Yorkshireman John Robert Francis Wild CBE, RNVR, FRGS was one of only two men to earn the Polar Medal with 4 bars. He was a member of five Antarctic expeditions, including, the Endurance expedition under Sir Ernest Shackleton. Wild was left in command on Elephant Island while Shackleton effected their rescue. Wild served under Robert Falcon Scott and Douglas Mawson during their expeditions to the southern continent.
After his rescue, Wild volunteered to serve in the First World War. He was given a polar assignment – Royal Navy transport officer at Archangel, Russia. He learned Russian prior to the assignment.
Wild was with Shackleton when he died at South Georgia. To honour the boss’ obligations, he assumed command and continued the expedition to Antarctica. Wild eventually settled in South Africa, falling on hard times due to a struggle with alcohol. He died there in 1939.
Wild was cremated, but his ashes went astray. His last wish was to be buried on South Georgia near Shackleton’s final resting place. That is about to happen at last. What I wouldn’t give to be part of that historic return.
Why should you care? Neither Shackleton, nor Scott nor Mawson were polar medal with 4 bar recipients. All of them relied on Wild’s skill and commitment. He was a true Antarctic hero.
I haven’t been to either the Galapagos Islands or South Georgia. Of the two, South Georgia has had the greatest appeal. Now more than ever, after reading an article about the biodiversity of the Antarctic island.
You don’t go to Antarctica to see an endless array of species. Rather you go to encounter a few species in extraordinary concentrations. Then there is South Georgia. I’ve seen some footage taken by a talented documentarian I’ve come to know. My word…breathtaking. South Georgia has just gone to the top of my bucket list.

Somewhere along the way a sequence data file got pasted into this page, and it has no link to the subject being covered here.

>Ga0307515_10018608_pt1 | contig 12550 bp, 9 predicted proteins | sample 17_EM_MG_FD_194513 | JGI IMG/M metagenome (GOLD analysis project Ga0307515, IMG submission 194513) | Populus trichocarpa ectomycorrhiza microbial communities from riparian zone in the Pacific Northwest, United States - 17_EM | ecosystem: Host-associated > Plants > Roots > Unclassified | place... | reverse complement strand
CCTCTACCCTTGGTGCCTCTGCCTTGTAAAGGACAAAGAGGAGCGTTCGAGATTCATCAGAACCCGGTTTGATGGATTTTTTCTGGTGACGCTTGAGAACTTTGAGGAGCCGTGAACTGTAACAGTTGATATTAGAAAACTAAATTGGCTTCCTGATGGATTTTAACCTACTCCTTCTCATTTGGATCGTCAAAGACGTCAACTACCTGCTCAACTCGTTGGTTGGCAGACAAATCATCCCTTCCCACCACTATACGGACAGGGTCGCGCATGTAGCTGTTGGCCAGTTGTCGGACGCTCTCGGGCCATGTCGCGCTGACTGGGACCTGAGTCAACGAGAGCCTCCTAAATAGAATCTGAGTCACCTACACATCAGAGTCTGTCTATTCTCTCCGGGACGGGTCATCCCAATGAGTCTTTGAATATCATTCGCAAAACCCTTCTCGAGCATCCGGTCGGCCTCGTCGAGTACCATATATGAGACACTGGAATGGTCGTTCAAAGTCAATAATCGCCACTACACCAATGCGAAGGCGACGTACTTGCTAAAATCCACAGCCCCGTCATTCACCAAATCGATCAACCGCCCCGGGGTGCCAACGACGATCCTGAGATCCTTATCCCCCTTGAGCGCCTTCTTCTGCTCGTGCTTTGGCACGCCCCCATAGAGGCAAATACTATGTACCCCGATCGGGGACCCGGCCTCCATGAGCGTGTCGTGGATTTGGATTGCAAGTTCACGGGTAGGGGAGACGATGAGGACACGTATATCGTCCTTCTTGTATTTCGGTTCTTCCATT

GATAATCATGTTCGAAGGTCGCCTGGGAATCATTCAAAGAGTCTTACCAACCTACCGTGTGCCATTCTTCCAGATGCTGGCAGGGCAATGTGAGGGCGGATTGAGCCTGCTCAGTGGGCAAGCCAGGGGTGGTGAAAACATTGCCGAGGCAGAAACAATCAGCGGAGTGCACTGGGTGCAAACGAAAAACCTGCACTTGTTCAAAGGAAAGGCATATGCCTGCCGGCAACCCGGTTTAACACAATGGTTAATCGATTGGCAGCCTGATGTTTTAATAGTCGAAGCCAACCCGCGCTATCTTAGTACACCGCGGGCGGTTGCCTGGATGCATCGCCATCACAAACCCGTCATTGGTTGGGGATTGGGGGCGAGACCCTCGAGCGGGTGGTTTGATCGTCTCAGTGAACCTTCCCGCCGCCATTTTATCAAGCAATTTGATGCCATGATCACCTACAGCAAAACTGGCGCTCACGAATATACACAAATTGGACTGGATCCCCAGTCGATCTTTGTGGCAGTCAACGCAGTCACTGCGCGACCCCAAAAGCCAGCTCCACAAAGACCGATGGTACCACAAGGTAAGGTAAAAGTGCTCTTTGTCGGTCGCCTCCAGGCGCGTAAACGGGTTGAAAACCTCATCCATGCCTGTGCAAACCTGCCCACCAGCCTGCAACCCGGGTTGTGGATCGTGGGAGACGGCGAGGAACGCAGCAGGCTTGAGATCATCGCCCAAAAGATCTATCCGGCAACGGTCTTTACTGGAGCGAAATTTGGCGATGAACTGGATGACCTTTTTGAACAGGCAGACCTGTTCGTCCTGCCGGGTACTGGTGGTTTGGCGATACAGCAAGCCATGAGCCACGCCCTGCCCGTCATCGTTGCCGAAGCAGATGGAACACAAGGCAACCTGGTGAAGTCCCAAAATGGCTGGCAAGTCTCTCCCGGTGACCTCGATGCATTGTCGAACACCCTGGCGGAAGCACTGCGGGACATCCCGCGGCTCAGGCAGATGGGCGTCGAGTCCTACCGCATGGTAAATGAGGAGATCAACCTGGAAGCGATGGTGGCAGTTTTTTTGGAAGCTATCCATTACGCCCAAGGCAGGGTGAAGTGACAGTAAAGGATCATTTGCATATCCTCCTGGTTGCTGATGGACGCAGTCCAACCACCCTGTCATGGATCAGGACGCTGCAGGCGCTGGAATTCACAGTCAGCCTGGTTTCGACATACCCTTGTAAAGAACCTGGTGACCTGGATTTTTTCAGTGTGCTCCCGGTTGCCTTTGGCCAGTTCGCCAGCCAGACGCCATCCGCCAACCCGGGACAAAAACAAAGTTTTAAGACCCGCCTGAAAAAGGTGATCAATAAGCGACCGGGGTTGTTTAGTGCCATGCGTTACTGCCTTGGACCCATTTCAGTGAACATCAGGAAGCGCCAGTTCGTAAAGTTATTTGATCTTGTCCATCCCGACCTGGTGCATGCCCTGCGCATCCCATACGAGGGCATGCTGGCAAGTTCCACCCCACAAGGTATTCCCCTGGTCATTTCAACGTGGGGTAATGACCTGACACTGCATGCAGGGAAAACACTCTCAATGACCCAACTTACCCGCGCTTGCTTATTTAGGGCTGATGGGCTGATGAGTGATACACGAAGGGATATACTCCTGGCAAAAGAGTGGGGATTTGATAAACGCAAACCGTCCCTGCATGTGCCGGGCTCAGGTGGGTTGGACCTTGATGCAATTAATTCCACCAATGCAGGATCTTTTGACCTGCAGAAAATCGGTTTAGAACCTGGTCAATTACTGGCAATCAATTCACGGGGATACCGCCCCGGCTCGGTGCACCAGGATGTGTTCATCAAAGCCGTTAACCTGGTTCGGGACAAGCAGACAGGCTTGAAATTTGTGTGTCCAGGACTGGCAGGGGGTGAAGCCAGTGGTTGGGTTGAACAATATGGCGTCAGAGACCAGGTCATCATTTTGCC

As a viewer, the thing about America’s PBS is that programming is not consistent across the network. Each station acts independently, choosing the programs that best suit their audience. If all the stations purchase a program, there is no guarantee it will air on the same day at the same time. I mention this because I watched Nature’s Penguins of the Antarctic last night on the Buffalo PBS station. That episode of Nature could be playing on your PBS station later this week, so there may still be a chance to watch it!
I concentrated on the credits at the end, because the underwater footage was excellent. Did Doug Allan contribute to the program, I wondered? Sure enough, he did! I envy everyone sailing on Quark’s semi-circumnavigation of Antarctica this year – Epic Antarctica. Doug is the special guest. He’ll tell you about shooting those sequences for Nature.
Rockhopper Penguin, Falkland Islands
Penguins of Antarctica are the subject of an August 1, 2010, Nature broadcast on WNED Buffalo. I’ll be watching, because I’m curious to learn which species they classify as Antarctic. There are 17 – some say 18 – but most scientists say 17 species. I’ve been told only 5 can actually be considered Antarctic – Emperors, Adelies, Chinstraps, Gentoos and Kings.
Alot depends on your definition of Antarctica. South Georgia is considered Antarctic, yet it has tussock grass and even a song bird – the only song bird native to Antarctica! [South Georgia pipit, if you have an enquiring mind.]
I took the photo of the Rockhopper on the Falkland Islands, which are not considered Antarctic islands. Although people like Sir Ernest Shackleton and thousands of whalers and sealers used the Falklands as a safe harbour en route to the southern continent.
Quark Expeditions’ Weddell Sea and South Georgia Antarctic cruise on the icebreaker Kapitan Khlebnikov will take you to the habitat of all 5 Antarctic penguin species.
- John Murray filming at the North Pole
Have you dreamed of traveling with a documentary film crew to get a real behind-the-scenes look at the process? Quark Expeditions has just announced that Ireland’s Crossing the Line Films will be shooting aboard the polar expedition firm’s Weddell Sea and South Georgia voyage.
A reliable source has told me that the subject of the documentary is Tom Crean. That Irishmen was involved in two of the most extraordinary Antarctic expeditions of the historic age. He was a member of Shackleton’s Endurance expedition, sailing with the Boss in a tiny boat 800 miles from Elephant Island to South Georgia by dead-reckoning! He was with Scott as he and his companions trudged across the Antarctic plateau toward the South Pole. Scott sent him back to base camp only 100 miles from the Pole. Scott died. Crean lived.
Crossing the Line has produced more than 70 films, many of them award-winning. Their specialty is filming in remote places among wildlife and indigenous peoples. John Murray is managing director of Crossing the Line. He will be the cameraman-director-producer – read Boss – of the film crew. I’m not allowed to tell you who the film’s host will be. You’ll enjoy his company – that I can say!